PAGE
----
Definition of refract in English:

refract

verb

[WITH OBJECT]usually be refracted
  • 1 (of water, air, or glass) make (a ray of light) change direction when it enters at an angle.

    ‘the rays of light are refracted by the material of the lens’
    • ‘It acted like a prism on the setting sunlight striking it, refracting the light in much the same way as a crystal would.’
    • ‘The rays were detected by a calcium sulfide thread that glowed slightly in the dark when the rays were refracted through a 60-degree angle prism of aluminum.’
    • ‘In particular, this initial work has demonstrated the enormous potential for a new generation of lenses, which function, of course, by refracting the rays of incident waves.’
    • ‘When the temperature difference is large enough, the warmer air refracts the light and amazing images can be seen.’
    • ‘This is because of particles in the air refracting the light.’
    • ‘Not only is the roof above them made of glass, it is also filled with water, further refracting the light received in the public spaces below.’
    • ‘Spectacles and contact lenses refract the light before it enters the eye, helping the eye to focus objects sharply.’
    • ‘The wavelength of light affects how much it is refracted on entering the atmosphere, with red light refracted the most and blue least (as in rainbows).’
    • ‘The cornea and lens refract the incoming light rays to focus them on the retina at the back of the eye.’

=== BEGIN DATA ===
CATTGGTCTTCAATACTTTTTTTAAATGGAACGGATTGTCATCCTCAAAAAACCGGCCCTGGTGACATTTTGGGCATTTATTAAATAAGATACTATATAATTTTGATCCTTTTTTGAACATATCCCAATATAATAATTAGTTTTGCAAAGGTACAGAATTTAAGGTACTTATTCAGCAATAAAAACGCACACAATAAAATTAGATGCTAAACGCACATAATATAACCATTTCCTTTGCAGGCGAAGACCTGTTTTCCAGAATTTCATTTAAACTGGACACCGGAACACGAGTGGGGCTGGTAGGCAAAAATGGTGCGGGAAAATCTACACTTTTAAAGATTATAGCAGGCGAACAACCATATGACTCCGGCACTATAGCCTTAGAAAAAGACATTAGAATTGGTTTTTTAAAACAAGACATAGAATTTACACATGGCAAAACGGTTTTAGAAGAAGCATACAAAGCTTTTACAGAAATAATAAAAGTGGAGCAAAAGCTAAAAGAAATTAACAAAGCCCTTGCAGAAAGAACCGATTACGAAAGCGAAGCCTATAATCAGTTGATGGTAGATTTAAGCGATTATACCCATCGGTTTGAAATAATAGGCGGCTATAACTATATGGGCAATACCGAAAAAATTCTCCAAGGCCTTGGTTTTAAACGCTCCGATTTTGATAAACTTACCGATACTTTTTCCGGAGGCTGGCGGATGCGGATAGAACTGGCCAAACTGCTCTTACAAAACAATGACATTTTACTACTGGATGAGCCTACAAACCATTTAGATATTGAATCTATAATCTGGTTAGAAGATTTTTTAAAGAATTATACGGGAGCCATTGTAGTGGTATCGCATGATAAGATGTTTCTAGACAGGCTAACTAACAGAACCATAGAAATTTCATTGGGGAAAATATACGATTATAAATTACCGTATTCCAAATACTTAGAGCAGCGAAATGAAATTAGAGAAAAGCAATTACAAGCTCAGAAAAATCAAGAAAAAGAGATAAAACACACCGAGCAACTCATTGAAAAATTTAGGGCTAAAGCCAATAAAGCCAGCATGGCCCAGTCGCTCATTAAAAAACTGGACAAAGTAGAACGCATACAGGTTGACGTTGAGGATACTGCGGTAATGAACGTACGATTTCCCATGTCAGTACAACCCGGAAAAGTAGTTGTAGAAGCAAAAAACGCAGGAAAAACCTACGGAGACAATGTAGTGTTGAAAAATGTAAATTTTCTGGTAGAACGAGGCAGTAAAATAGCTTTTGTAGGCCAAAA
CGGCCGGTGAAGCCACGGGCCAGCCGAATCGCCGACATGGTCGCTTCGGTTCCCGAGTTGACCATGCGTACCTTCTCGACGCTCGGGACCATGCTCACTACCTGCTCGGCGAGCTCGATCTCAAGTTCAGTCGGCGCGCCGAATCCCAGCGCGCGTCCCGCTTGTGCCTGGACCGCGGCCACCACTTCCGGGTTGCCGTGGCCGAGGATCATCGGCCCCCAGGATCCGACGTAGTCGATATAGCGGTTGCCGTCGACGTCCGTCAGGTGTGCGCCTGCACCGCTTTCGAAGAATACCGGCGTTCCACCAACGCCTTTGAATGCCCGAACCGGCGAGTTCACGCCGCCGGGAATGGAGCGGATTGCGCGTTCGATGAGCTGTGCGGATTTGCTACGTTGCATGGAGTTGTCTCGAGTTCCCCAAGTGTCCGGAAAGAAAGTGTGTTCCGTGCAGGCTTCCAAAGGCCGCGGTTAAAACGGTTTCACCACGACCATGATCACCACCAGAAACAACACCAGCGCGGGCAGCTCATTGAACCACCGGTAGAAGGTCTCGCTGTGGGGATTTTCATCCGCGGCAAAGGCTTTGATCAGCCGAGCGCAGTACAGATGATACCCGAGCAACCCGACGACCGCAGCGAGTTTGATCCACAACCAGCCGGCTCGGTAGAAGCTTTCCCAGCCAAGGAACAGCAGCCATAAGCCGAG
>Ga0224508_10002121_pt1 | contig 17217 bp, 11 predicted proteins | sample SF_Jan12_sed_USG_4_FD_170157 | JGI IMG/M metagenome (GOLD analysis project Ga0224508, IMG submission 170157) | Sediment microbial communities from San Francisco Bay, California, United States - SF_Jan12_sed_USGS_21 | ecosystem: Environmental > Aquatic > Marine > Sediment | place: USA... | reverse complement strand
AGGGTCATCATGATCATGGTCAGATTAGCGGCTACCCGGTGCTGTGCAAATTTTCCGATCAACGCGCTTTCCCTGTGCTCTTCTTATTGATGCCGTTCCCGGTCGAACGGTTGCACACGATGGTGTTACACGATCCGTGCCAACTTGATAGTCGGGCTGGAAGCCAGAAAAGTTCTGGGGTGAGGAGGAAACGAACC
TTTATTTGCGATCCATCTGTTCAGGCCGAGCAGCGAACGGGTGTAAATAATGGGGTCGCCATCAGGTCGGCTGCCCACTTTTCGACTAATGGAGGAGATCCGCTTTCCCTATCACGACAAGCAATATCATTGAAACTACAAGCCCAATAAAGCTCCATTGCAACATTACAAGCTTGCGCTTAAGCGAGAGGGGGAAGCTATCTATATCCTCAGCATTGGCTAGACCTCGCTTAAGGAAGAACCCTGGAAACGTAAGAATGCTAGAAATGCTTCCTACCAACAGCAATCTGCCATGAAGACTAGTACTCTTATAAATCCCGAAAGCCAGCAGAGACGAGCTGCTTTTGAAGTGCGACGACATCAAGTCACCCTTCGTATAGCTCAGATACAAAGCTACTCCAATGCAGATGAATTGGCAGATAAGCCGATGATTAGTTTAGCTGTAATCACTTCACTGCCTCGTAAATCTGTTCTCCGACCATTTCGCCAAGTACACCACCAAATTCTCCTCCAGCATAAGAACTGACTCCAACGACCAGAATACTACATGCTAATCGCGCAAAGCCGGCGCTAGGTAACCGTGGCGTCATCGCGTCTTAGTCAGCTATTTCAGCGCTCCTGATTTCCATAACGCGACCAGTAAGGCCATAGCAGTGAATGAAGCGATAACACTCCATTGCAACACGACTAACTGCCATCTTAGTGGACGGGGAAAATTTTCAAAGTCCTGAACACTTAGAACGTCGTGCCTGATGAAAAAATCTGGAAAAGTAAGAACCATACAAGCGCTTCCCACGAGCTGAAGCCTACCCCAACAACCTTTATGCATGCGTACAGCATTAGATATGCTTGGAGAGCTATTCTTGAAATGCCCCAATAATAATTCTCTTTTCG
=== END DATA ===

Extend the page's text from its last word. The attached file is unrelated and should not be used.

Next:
• ‘They cut glass, they refract light into perfect hearts-and-arrows, and they have superlative fire and brilliance.’
    • ‘The hotter, denser air refracts the light coming from the horizon and the viewer sees an image of the sky near the horizon.’
    • ‘Sparkling glass goblets and mugs refracted the light just as the silver reflected it.’
    • ‘Ideally we would like to refract the shadow ray too, but mathematically this is a much more difficult problem to solve.’
    • ‘A light ray is refracted when it passes from one medium to another at an angle and its speed changes.’
    • ‘Color is important: one sees the reds, tans and browns of skin color, the blue of water and the wavy white lines of light refracted through the water.’
    • ‘The image passes through the lens, which further refracts the light through its anterior and posterior curvatures.’
    • ‘The cornea and the crystalline lens refract light that enters the eye.’
    • ‘Metamaterial research is an emerging field that uses manmade substances to alter the way materials refract light or electromagnetic radiation.’
    • ‘In De Natura Locorum he gives a diagram which shows light being refracted by a spherical glass container full of water.’
    • ‘The regional variation of ocean depth acts as a lens to refract the waves, just as a lens refracts light.’
    1. 1.1 Measure the focusing characteristics of (an eye) or of the eyes of (someone)

Origin

Early 17th century: from Latin refract- broken up from the verb refringere, from re- back + frangere to break.

Pronunciation:

refract

/rəˈfrakt/